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Climate change ready varieties and management technologies that reduce greenhouse gas emissions in the vineyard


This project successfully established a new field trial to evaluate new scion and rootstock combinations under different plant densities. Narrow row, high density plantings were established to compare to the typical Australian wide row, low density plantings. The scion-rootstock combinations were chosen to investigate the effect on plant vigour and yield. To reduce inputs and minimise greenhouse gas (GHG) production from tractor usage the trial was planted with mildew resistant varieties that do not require regular spray application. A new dwarf scion selection was included in the trial to evaluate its potential to be grown over several seasons without the need for pruning and thus contribute to reduced management costs and reduced GHG production. Further evaluation of the trial over several seasons will determine the potential cost savings to industry and reduction in vineyard GHG of the new scion-rootstock combinations that might be achieved under high and low density plantings.


It has been stated that global intensification of agriculture will be required to not only address the challenges of climate change but also the limited availability of land and water resources (The Royal Society 2009). A study in California found that the largest known contributor to greenhouse gases (GHGs) in the vineyard was fuel usage (Carlisle et al. 2010) to manage plant growth and control diseases such as mildews. Intensification of vineyard production by increasing vine density was investigated in Australia by McCarthy in 1992 and encouraging results were obtained but the disadvantage was managing vine vigour.

This report describes the establishment of a new experimental trial site to re-examine the potential for sustainable intensification of Australian viticulture to achieve lower inputs and higher outputs per unit land. Since 1992, new management techniques have been developed and new grapevine selections produced that may be better suited to low input intensive viticulture.

CSIRO has bred new grapevine selections suited to the warm-hot Australian conditions. The scion selections are resistant to powdery and downy mildews. Some of these new scions (no-prune) require little or no canopy management or winter pruning. In addition, CSIRO has bred new rootstocks tolerant or resistant to root pathogens (phylloxera and root-knot nematodes) and these rootstocks may modify scion vigour and water use efficiency.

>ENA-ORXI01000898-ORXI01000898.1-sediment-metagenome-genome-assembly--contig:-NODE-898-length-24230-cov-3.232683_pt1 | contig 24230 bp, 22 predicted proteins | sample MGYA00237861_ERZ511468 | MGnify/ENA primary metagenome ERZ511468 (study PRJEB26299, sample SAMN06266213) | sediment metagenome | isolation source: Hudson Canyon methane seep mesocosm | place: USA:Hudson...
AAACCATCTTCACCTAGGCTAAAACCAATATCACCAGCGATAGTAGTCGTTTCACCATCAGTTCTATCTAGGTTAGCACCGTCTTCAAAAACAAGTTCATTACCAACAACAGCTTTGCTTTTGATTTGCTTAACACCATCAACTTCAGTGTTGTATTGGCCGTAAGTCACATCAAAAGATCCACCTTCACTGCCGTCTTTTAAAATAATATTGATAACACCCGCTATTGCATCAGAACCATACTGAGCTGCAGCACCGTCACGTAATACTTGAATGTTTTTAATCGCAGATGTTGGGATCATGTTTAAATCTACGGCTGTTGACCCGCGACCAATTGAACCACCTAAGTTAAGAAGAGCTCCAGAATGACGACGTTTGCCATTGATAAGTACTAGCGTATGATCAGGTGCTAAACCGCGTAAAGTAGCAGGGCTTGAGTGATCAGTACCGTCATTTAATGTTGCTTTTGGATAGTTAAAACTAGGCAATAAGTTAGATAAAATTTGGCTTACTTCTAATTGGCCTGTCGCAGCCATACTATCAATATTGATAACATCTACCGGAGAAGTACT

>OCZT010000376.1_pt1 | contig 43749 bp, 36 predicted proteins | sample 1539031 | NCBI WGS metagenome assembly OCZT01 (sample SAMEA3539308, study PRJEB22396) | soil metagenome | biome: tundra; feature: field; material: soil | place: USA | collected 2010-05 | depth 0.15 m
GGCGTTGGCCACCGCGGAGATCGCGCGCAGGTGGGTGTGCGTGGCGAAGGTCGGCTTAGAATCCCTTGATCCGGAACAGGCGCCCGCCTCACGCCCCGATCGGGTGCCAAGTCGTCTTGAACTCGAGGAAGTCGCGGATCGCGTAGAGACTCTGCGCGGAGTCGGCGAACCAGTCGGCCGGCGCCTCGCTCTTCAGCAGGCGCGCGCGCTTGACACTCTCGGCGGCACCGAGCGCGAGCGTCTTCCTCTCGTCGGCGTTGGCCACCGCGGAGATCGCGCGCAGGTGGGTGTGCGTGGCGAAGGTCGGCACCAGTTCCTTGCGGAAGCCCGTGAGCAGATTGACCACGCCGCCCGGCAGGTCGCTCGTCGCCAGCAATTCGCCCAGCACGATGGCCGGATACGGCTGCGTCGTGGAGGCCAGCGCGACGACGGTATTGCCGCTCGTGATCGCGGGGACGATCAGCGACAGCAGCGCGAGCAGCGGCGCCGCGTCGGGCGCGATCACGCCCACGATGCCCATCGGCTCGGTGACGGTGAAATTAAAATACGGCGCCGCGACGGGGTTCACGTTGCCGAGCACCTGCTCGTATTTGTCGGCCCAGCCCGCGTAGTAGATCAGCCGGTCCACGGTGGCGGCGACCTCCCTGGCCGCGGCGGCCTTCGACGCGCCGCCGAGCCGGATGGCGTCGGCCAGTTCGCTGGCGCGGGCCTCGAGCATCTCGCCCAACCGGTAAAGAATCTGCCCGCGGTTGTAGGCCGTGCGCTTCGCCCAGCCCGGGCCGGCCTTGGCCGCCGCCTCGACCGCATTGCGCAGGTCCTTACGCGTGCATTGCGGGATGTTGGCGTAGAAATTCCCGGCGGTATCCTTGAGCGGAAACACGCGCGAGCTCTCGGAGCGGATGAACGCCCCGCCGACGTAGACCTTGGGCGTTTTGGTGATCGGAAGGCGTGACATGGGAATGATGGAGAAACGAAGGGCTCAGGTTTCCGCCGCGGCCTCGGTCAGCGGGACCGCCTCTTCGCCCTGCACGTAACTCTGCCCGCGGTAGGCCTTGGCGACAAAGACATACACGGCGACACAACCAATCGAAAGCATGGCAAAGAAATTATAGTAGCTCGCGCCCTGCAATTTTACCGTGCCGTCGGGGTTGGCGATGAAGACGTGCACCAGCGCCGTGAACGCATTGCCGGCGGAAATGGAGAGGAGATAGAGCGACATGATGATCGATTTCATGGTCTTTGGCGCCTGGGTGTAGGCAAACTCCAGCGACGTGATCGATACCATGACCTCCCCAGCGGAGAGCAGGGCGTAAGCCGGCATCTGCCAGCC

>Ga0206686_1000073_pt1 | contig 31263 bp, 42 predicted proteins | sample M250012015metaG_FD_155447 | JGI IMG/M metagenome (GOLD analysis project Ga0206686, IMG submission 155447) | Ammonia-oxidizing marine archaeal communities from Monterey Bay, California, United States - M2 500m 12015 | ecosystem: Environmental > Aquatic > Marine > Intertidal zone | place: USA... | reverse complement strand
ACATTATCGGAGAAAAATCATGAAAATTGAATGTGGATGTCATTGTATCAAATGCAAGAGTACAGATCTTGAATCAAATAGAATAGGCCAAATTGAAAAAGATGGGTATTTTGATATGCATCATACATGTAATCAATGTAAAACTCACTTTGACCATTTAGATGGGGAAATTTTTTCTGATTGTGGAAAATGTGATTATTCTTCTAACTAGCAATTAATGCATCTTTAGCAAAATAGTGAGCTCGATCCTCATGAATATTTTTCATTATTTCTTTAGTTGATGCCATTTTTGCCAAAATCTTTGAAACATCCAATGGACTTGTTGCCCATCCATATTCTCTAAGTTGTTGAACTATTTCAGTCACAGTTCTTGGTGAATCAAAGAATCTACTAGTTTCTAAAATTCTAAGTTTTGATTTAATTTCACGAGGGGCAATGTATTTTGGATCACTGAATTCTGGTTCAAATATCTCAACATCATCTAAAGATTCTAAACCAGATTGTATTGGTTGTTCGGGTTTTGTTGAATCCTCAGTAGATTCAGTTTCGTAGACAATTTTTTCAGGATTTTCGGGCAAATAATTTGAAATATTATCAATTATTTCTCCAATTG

The objective of this project was to establish a new experimental field site partitioned into low and high density plots. The experimental design included the planting of four scion selections (two white and two red berry selections) either on own roots or grafted onto three different rootstocks. Data on vineyard input costs, plant vigour, water use and berry quality were collected.

The experimental vineyard was successfully established although it took longer than expected due to the limited supply of plant material for grafting and as a result, no wine was produced in the final year. The details of the data collected are described in the report with a number of promising outcomes highlighted below.

The study found that no mildew infections were observed on the plants during the term of the trial even though no spraying for mildews was done on site. Not having to spray for mildews is a considerable cost saving in terms of labour, chemicals and GHG production from tractors. Other benefits included reduced exposure of vineyard staff to chemicals and surrounding areas to spray drift lessening potential health risks and reducing the social impacts in the peri-urban fringe/rural areas.